You know, I liked this book a lot more than I thought I would. I've only dabbled in the Secret Avengers series, never reading it regularly, but that changes now. There were a lot of minor things I disliked in this issue-- like convenient scientific explanations for suddenly being able to shoot bad guys dead with no obvious consequences-- but overall, it was an interesting setup for the series.
The Marvel NOW incarnation of Secret Avengers is made up of Hawkeye (Clint Barton), Black Widow (Natasha Romanov) and the new Nick Fury, previously known as Marcus Johnson, but whose real name is Nick Fury Jr. No, seriously. Marvel has made their regular universe's Nick Fury look pretty identical to the movie version, lest new comic readers be confused to see a gruff old white guy as Fury. As Samuel L. Jackson was the inspiration for the Ultimate Universe Fury, it does seem a little silly to change it now. They way they introduce him leads into a pretty funny running joke so it wasn't handled too badly overall.
Maria Hill has brought these folks together, with Phil Coulson's help and I'm sure many fans of the movie series will also be thrilled to see him alive and well. There are moments where Luke Ross tries to capture the actor's likenesses and though they're fleeting, everyone looks like their movie counterparts at least a few times. Decent art overall though.
Nick Spencer's story set up is solid, with a unique explanation as to why they're Secret Avengers, and enough tension within the team to make them working together an exciting concept. Tension is good, but there's an almost sleazy underlying tone regarding how this team is run. A lot of liberties are taken by SHIELD in signing up Hawkeye and Black Widow, with Nick Fury's behavior bordering on just plain evil at times. Even with those complaints, I'm still intrigued enough to keep reading.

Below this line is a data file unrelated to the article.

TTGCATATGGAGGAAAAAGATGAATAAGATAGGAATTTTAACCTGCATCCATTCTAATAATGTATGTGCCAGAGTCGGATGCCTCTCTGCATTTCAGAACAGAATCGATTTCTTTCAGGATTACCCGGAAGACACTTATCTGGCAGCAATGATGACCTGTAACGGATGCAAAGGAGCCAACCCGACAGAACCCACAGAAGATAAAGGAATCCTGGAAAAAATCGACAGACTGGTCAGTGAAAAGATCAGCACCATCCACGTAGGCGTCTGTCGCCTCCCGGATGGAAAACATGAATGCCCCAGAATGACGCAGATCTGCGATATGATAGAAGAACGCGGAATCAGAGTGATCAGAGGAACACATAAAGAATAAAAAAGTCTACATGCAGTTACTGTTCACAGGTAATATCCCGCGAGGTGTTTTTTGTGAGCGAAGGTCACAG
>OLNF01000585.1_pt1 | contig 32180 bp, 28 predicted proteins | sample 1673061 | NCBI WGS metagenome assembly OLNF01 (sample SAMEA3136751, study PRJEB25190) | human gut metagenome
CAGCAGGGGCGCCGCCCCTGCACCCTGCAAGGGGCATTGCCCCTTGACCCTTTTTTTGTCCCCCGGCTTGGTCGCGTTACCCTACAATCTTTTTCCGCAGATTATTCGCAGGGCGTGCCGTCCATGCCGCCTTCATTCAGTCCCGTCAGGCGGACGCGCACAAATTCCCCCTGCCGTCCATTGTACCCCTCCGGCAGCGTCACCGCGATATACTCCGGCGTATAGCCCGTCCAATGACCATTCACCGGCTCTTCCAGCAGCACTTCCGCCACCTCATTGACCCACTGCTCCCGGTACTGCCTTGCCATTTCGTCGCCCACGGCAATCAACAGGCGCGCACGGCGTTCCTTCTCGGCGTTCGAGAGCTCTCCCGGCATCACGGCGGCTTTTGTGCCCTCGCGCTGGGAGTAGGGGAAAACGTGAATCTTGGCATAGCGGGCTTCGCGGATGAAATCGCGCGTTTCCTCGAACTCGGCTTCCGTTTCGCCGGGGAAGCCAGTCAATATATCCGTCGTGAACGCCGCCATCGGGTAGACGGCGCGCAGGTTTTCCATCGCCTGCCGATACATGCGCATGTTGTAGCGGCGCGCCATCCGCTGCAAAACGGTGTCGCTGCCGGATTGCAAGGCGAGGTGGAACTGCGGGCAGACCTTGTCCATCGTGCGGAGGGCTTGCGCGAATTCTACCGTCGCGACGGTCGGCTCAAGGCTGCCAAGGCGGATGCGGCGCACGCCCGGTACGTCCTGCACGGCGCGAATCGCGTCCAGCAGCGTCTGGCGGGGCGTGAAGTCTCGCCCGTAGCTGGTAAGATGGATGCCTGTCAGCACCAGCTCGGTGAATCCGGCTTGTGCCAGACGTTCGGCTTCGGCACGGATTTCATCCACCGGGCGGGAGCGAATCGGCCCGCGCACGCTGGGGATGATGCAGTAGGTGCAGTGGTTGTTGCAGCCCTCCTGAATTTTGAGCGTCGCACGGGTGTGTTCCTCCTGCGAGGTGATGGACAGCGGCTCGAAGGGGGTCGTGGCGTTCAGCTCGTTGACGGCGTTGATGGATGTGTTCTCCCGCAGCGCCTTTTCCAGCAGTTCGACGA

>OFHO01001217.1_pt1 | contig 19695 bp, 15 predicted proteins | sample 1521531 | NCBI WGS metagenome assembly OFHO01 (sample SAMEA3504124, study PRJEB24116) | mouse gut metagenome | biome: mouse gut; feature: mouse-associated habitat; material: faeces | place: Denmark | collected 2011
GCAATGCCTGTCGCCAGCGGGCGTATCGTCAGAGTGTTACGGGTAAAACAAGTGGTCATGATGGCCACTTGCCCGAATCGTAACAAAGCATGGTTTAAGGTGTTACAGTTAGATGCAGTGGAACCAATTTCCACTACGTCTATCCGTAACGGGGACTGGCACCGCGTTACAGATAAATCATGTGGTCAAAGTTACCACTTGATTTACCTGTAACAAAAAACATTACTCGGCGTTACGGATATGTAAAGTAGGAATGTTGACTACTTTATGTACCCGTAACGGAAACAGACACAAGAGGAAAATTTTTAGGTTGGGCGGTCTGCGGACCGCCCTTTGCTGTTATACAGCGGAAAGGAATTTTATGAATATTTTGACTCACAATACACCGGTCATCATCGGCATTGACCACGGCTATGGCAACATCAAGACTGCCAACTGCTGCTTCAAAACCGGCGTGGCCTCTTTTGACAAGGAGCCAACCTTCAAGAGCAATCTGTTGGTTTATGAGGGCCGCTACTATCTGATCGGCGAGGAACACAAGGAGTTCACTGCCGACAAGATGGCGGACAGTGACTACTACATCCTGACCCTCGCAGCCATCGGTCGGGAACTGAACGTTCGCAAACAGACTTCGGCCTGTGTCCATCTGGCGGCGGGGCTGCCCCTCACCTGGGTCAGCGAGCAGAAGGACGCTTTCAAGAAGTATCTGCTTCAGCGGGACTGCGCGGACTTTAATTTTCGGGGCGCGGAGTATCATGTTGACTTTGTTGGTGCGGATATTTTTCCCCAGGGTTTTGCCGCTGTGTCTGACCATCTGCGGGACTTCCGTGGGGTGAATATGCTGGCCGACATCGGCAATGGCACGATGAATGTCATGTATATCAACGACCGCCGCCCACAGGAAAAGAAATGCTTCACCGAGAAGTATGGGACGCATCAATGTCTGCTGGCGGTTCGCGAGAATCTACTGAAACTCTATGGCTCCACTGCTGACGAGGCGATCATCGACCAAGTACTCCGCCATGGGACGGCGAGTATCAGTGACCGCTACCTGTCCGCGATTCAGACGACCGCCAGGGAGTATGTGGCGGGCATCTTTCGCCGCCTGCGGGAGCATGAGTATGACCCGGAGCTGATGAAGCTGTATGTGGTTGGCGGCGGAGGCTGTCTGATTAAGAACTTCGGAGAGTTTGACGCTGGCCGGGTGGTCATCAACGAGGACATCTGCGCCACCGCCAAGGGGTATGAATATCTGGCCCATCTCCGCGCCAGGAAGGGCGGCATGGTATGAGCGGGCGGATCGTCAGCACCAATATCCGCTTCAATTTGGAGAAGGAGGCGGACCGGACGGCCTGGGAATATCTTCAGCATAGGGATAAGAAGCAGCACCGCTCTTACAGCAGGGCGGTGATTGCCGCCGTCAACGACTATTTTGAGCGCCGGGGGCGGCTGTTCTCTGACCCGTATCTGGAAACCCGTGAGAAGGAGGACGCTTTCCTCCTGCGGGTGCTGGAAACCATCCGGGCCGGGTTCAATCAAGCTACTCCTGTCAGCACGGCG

What do you think, Russel?
I was coming in the same trepidation, Fred, no doubt.
Hawkguy may be in a middle of a renaissance, the latter-day Marvel NOW success story, but Black Widow was never quite as interesting as her character in the movie, save for Greg Rucka’s run. Then you have the most shoe-horned-in character in all of the Marvel U, in Junior, and by periphery, the comic book version of Agent Coulson.
Though it’s true, with the story told and the art on display, this book has made itself a good mid-level new book for Marvel. It's cold, hard intrigue, playing with some fast and loose “top secret”-style tricks to have fun with not only the reader but also Clint Barton as our defacto vantage-point character. I have to say I enjoyed the little touch of the REDACTED moment quite a bit. Nick Spencer is finally using the perfect hook for the (Top) Secret Avengers, which for some reason hadn't been latched onto before now, and Luke Ross's art is the right fit for this book.
It’s much dirtier, much less grand and sweeping, than the Remender, and before him Brubaker, approach to the title, sure. I like the idea of a handful of superheroes, and some Secret Warriors (yeah!), working with SHIELD in as loose an Avengers title as possible. Minus Nick Fury Jr. playing up a Punisher-lite vibe (though maybe it's that he shares the look AND temperament of his Ultimate-influence, as THAT Nick Fury was never without controversy, and honestly if that was the case why not just cross him over?), it’s very much Marvel’s movie friendliest book, which is a super smart idea to do with the third-highest grossing movie of all-time. Though a little late in the game, nonetheless.
Give it a try, definitely, if you’re interested in the intrigue, super-spy kind of thing, and you’ve been waiting for a book that gets a bit deeper into Marvel’s new SHIELD status quo. See where these (Top) Secret Avengers will go.